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ScriptRunner - Get name of user who made last transition


I found a script that shows the amount of time an issue was in a status, i.e. 21 minutes "On Hold", 1 week "In Progress".

This is a duration template used.

I am wondering if I can modify this script OR would it be easier to create a new field and add a script to display the name of the user who made the last transition?

I am not sure what that script would look like if someone could assist with that?

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Radek Dostál
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Sep 20, 2021

If the current field returns "duration", then you cannot make it return anything other than that - time. Notice that the script probably returns a number (long). The 'duration' template then takes your script's value, and transforms it into a human-readable format.

You could switch it from duration to something generic such as text - and then format your current duration to a specific date format, alongside the user who did the last transition; OR, as you say, have 2 separate fields, one for duration, another for the user.

I am a bit confused though because if you have "duration", then it can only show a single duration. At the same time, you mention multiple statuses.

Can you paste the script in a code block so we know what it actually does?

Getting the user doing the last transition is not hard at all. It probably already traverses issue history, in a sorted way, so all you'd need to do is get the first(or last) changehistory record from the collection, depending on how it's sorted.

Hi @Radek Dostál ,


So it is multiple custom fields I created and shows the time an issue was in that status. I.e. - the script below shows how long it was "in progress" and I have a few others and just change the def inProgressName =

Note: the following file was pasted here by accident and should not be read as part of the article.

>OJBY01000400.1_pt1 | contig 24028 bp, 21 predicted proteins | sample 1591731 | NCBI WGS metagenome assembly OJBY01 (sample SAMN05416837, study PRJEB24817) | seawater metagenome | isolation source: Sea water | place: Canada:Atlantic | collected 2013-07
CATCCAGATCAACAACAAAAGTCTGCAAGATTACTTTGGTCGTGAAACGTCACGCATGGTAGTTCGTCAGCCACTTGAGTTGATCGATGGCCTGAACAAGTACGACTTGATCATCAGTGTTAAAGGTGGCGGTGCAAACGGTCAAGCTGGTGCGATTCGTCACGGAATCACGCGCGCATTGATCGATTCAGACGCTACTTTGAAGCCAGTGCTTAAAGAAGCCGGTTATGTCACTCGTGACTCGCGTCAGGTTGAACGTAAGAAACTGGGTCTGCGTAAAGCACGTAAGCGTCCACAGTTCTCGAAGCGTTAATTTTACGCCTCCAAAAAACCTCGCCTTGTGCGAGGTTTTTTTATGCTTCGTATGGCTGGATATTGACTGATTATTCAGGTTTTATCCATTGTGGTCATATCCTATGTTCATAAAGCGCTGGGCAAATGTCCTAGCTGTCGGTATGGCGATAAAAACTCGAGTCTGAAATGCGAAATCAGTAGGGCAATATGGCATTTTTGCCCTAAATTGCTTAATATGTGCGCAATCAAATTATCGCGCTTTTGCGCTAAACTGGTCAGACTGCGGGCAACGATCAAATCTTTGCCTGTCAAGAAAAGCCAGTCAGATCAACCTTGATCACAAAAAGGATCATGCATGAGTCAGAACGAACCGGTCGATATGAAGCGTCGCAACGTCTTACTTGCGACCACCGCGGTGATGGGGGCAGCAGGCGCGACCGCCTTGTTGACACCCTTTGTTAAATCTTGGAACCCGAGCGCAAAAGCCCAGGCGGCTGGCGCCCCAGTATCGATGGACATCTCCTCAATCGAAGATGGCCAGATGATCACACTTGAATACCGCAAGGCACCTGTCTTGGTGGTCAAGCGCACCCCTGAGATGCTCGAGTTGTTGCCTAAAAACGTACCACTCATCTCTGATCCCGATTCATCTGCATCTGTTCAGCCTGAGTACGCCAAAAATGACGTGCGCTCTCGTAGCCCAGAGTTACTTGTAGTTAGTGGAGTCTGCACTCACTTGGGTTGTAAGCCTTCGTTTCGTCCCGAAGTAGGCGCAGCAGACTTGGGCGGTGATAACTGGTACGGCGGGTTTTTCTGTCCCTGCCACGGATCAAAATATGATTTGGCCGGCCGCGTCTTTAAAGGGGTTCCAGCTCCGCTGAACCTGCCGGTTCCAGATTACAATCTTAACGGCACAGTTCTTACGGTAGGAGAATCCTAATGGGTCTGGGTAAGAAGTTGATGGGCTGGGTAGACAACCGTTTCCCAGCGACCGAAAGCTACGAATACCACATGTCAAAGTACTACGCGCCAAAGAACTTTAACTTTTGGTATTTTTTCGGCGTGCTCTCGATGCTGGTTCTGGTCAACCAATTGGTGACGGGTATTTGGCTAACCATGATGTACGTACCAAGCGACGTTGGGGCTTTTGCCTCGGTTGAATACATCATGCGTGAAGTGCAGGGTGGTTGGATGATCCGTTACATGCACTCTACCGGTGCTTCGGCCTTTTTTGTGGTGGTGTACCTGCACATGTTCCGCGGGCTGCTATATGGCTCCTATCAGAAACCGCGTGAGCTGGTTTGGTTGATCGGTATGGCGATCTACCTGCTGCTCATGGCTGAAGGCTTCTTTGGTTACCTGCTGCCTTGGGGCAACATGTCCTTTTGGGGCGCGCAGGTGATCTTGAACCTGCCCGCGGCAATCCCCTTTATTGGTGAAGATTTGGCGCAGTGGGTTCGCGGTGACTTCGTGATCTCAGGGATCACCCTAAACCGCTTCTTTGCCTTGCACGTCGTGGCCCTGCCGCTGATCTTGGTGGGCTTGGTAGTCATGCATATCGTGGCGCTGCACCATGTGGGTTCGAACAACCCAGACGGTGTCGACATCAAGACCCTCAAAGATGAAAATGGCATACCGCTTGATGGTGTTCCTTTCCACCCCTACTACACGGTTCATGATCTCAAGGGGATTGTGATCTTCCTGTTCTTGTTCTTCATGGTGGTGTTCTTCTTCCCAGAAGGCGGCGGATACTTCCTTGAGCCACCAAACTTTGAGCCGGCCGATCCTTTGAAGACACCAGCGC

I did a few custom fields as I was not sure if you could combine it?


import com.atlassian.jira.component.ComponentAccessor
import com.atlassian.jira.issue.history.ChangeItemBean

def changeHistoryManager = ComponentAccessor.getChangeHistoryManager()

def inProgressName = "In Progress"

List<Long> rt = [0L]
def changeItems = changeHistoryManager.getChangeItemsForField(issue, "status")
changeItems.reverse().each { ChangeItemBean item ->
def timeDiff = System.currentTimeMillis() - item.created.getTime()
if (item.fromString == inProgressName) {
rt << -timeDiff
if (item.toString == inProgressName) {
rt << timeDiff

def total = rt.sum() as Long
return (total / 1000) as long ?: 0L


What I would like is to show the name of the user who made that transition and for how long it was in that status.


I know that you can see that on the Transitions tab on the screen but I cant export that information 

Radek Dostál
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Sep 21, 2021 • edited

Well, okay, I've tried to combine this so that it returns the "same" duration (a little different way to get there but it's the same data at the end of the day), along with who the first user to transition into the status is.


The main difference is that this returns String, therefore the field output template must be Text.

import com.atlassian.jira.component.ComponentAccessor
import com.atlassian.jira.issue.changehistory.ChangeHistory
import com.atlassian.jira.issue.changehistory.ChangeHistoryManager
import com.atlassian.jira.issue.history.ChangeItemBean
import java.time.Duration

ChangeHistoryManager changeHistoryManager = ComponentAccessor.getChangeHistoryManager()

final String STATUS_NAME = "In Progress"

List<Long> rt = new LinkedList<>()
rt.add(0L) //So that the list is not empty as we're going to sum the elements at the end

//The username variable for when we find it in ChangeHistory
String username = null

Previously, this was using changeHistoryManager.getChangeItemBeans(issue, "status")